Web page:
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|Wednesday, October 10, 2001, updated at 08:43(GMT+8)|
Bush Defends Decision to Limit Flow of Classified InformationUS President George W. Bush defended his decision to limit the flow of classified information Tuesday, saying that "it is unacceptable behavior to leak classified information when we have troops at risk."
"It would be entirely unhelpful to spread this kind of information," Bush said at a press briefing after meeting with visiting German Chancellor Gerhard Schroeder at the White House. " It would only help the enemy that we're trying to bring down."
"These are extraordinary times," he said. "I felt it was important to send a clear signal to Congress that classified information must be held dear."
He said that he would raise the issue when he meets with the congressional leaders for breakfast Wednesday. "The four leaders fully understand the stakes," he said.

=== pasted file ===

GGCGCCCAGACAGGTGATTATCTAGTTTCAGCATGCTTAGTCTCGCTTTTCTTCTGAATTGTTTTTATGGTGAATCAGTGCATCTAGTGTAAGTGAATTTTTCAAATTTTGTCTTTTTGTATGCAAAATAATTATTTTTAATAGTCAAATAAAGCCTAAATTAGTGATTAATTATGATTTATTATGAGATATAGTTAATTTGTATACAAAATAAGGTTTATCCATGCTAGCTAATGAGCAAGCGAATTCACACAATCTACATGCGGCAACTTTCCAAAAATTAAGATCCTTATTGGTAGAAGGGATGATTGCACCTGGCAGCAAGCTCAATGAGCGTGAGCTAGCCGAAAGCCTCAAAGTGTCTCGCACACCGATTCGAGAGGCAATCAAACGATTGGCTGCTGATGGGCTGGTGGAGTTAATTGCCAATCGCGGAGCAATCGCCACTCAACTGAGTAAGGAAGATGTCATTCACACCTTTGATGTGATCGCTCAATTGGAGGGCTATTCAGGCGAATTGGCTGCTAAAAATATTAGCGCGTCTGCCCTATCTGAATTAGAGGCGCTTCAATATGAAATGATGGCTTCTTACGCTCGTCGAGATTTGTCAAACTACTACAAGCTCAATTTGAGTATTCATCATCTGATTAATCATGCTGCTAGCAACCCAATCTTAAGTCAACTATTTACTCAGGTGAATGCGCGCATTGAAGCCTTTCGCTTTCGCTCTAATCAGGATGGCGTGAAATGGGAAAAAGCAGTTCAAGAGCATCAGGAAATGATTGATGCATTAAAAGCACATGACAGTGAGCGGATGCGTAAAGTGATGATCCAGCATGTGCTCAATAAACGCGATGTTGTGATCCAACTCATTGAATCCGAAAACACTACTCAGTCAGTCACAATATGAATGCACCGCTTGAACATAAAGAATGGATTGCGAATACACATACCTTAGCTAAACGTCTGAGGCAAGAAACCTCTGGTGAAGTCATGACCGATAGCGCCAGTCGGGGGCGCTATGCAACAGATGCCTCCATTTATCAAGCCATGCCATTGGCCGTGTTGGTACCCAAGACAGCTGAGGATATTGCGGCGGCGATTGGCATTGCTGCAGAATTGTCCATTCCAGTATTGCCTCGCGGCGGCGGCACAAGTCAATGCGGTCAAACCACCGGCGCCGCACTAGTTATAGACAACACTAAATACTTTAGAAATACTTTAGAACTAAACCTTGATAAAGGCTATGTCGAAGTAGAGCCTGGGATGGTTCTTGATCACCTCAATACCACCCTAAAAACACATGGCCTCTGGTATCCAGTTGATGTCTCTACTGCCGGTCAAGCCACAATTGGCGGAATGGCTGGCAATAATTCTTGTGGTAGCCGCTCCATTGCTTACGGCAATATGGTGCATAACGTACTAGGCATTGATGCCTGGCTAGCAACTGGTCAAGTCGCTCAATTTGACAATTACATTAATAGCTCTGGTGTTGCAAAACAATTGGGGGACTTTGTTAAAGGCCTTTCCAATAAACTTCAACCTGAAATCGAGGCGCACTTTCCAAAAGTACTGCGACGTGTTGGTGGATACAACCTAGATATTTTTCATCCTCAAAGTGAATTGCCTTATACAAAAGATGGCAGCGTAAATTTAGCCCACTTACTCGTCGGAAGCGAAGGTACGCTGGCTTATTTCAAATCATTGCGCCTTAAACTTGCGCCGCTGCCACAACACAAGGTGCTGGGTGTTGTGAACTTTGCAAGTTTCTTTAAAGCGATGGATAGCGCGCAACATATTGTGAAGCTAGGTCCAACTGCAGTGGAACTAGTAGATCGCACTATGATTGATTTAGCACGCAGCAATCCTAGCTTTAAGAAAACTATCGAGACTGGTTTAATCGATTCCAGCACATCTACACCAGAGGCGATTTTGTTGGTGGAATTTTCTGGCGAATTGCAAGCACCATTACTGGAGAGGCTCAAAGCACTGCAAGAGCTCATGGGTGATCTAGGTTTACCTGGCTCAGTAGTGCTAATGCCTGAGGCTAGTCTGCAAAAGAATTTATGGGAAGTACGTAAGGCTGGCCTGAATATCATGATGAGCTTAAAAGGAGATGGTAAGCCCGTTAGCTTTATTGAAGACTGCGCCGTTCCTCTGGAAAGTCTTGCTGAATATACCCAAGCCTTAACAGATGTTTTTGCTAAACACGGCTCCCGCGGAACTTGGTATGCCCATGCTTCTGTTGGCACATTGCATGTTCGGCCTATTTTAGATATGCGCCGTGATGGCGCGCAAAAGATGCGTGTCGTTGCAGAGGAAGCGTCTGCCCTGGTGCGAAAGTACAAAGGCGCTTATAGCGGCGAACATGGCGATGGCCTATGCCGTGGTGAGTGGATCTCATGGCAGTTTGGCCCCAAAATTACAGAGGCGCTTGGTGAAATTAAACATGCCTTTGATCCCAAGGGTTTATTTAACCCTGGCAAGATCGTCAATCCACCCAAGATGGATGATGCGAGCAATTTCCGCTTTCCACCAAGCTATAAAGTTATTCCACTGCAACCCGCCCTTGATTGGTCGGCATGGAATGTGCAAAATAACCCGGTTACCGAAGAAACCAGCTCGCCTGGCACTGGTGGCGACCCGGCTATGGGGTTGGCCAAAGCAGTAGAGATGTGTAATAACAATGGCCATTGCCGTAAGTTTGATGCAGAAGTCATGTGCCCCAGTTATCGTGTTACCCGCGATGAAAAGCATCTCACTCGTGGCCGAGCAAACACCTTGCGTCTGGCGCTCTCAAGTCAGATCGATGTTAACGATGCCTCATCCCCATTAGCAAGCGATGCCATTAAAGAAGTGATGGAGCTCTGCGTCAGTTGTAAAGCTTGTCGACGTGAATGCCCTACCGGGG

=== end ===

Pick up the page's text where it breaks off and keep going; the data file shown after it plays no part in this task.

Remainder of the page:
Bush, who is angered at leaks from classified briefing, ordered key department heads last week to restrict their briefings of members of Congress to the four major leaders and the chairmen and ranking members of the House and Senate intelligence committees.
"This approach will best serve our shared goals of protecting American lives, maintaining the proper level of confidentiality for the success of our military, intelligence and law enforcement operations and keeping the leadership of the Congress appropriately informed about important developments," Bush said in a memo to major department heads dated October 5.
When asked to comment on the two anthrax cases recently found in Florida, Bush said at the briefing that it looked like "a very isolated incident."
Bush said his government is taking any type of incident "very seriously." "The American people should know that our government is doing everything we can to make our country as safe as possible. "
Bush urged the American people to be patient with the ongoing " different kind of war" against terrorism.
"If it takes one day, one month, one year or one decade, we're patient enough, because we understand that the actions we take together are not only important for today but will say to future chancellors, our future presidents," he said.
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